42 The Fourth Miss Picks Up Painting Again

    When Yujia saw the art supplies that the servant brought over, she could only say that she was beyond surprised.

    A quick look at the supplies revealed to Yujia that they were not the ordinary ones she used back when she made her first painting in this world. The scroll of paper that the servant rolled out was noticeably thicker and a flawless pale shade that could nearly compare to the quality of the paper she used back in the modern world. The inkstick and stone in front of her both had fine details carved into the black and red surfaces, and the paintbrushes... were they lined with actual silver?

    After a few moments of staring with shock, Yujia noticed the surprised look she had displayed on her face and quickly masked it while she watched the servant return to the commissioner a bulging satchel of taels.

    How many taels would be in the satchel for the servant to be able to purchase such fine art supplies? How rich was this commissioner in the first place to be able to afford such things for just a simple demonstration?

    Yujia's fingers traced the paper lovingly, and then, she turned back to the chicken and wine.

    The food and drink was something she ordered to pass the time, but now, she was about to use it as an excuse so that she could take time to think of what exactly she was to draw. Certainly, the artwork had to impress the commissioner if she wanted to keep him, but last time, she already painted mountains. Yujia wanted to do something else for a change.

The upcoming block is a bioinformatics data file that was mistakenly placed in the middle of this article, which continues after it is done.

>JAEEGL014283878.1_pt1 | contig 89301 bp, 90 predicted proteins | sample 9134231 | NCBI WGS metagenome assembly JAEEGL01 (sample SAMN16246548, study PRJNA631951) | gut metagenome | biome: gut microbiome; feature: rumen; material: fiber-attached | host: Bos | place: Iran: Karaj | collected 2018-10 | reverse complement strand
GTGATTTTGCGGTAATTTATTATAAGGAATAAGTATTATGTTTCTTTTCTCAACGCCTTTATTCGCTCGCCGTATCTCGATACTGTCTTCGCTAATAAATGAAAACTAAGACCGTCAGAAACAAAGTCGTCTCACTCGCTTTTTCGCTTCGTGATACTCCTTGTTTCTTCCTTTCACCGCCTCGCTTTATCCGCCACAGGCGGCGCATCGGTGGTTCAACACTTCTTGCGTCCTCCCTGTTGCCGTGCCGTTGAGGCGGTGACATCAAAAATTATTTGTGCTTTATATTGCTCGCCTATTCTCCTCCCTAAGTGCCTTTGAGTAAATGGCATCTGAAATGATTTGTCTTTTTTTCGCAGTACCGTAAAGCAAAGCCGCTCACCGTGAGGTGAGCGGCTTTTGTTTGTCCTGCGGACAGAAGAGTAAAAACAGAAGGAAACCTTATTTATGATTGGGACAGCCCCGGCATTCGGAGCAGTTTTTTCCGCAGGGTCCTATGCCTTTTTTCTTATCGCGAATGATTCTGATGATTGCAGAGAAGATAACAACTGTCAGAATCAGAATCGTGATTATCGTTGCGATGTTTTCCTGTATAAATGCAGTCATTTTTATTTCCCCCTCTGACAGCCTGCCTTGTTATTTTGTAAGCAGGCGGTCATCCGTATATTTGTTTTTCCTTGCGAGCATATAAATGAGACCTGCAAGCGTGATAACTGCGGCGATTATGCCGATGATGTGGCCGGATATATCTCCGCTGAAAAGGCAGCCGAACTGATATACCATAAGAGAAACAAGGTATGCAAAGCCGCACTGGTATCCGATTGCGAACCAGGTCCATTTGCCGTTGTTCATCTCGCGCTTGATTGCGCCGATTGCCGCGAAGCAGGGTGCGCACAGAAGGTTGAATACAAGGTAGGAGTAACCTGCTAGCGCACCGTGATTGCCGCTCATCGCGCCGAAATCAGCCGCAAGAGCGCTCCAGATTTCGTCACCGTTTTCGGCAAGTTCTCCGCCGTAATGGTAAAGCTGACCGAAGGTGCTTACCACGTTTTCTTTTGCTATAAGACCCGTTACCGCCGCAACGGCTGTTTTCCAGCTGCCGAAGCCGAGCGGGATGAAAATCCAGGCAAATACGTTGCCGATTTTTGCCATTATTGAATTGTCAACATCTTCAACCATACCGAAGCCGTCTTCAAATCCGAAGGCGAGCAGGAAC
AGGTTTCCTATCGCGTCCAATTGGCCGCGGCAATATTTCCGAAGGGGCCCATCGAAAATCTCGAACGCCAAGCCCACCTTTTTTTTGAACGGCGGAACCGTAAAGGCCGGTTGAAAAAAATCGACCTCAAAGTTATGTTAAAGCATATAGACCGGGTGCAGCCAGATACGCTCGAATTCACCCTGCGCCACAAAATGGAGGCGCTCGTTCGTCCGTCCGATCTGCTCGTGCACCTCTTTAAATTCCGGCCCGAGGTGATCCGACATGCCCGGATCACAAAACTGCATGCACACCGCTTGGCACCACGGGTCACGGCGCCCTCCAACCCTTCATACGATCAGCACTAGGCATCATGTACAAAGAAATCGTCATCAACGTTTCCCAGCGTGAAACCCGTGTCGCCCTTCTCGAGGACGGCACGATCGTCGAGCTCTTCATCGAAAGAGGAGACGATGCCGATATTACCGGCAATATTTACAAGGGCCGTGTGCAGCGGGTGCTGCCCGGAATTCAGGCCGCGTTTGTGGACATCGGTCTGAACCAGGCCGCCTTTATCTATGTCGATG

So, Yujia tore off a strip of chicken and bit into it, slowly chewing as she thought about it.


    By the time that Yujia was completely finished with the chicken and nearly emptied the jug of wine by her side, both the commissioner and Hui'er looked exceptionally concerned.

    The young man noted that she was finished and hesitatingly asked, "Will you start now?"

    "Of course." Yujia wiped a bit of the grease on her fingers on a handkerchief that was handed to her by Hui'er. "I merely needed to finish my meal."

    She waved her hands and a waiter rushed over, taking her empty plate away from her. He was about to grab her almost empty jug of wine as well, but Yujia stopped him, taking one last sip and handing it over. She wasn't completely drunk- it was just a small jug of wine- but the alcohol helped calm her nerves.

    Taking a long look at the commissioner before her, she asked the young man, "Just to make it clear, if my painting impresses you, we'll continue on with the commision, won't we?"

    "Yes. Certainly," he agreed.


    Yujia reached over to the side, picking up the long brush and attempting to hide her excitement. As an artist, receiving quality art supplies was always so thrilling, a habit that was never taken away from her even after all her failure in the past.

    She dipped the very tip of the brush in black ink, beginning on her first line.


    Bo Zhiyuan watched as the painting came together, line by line.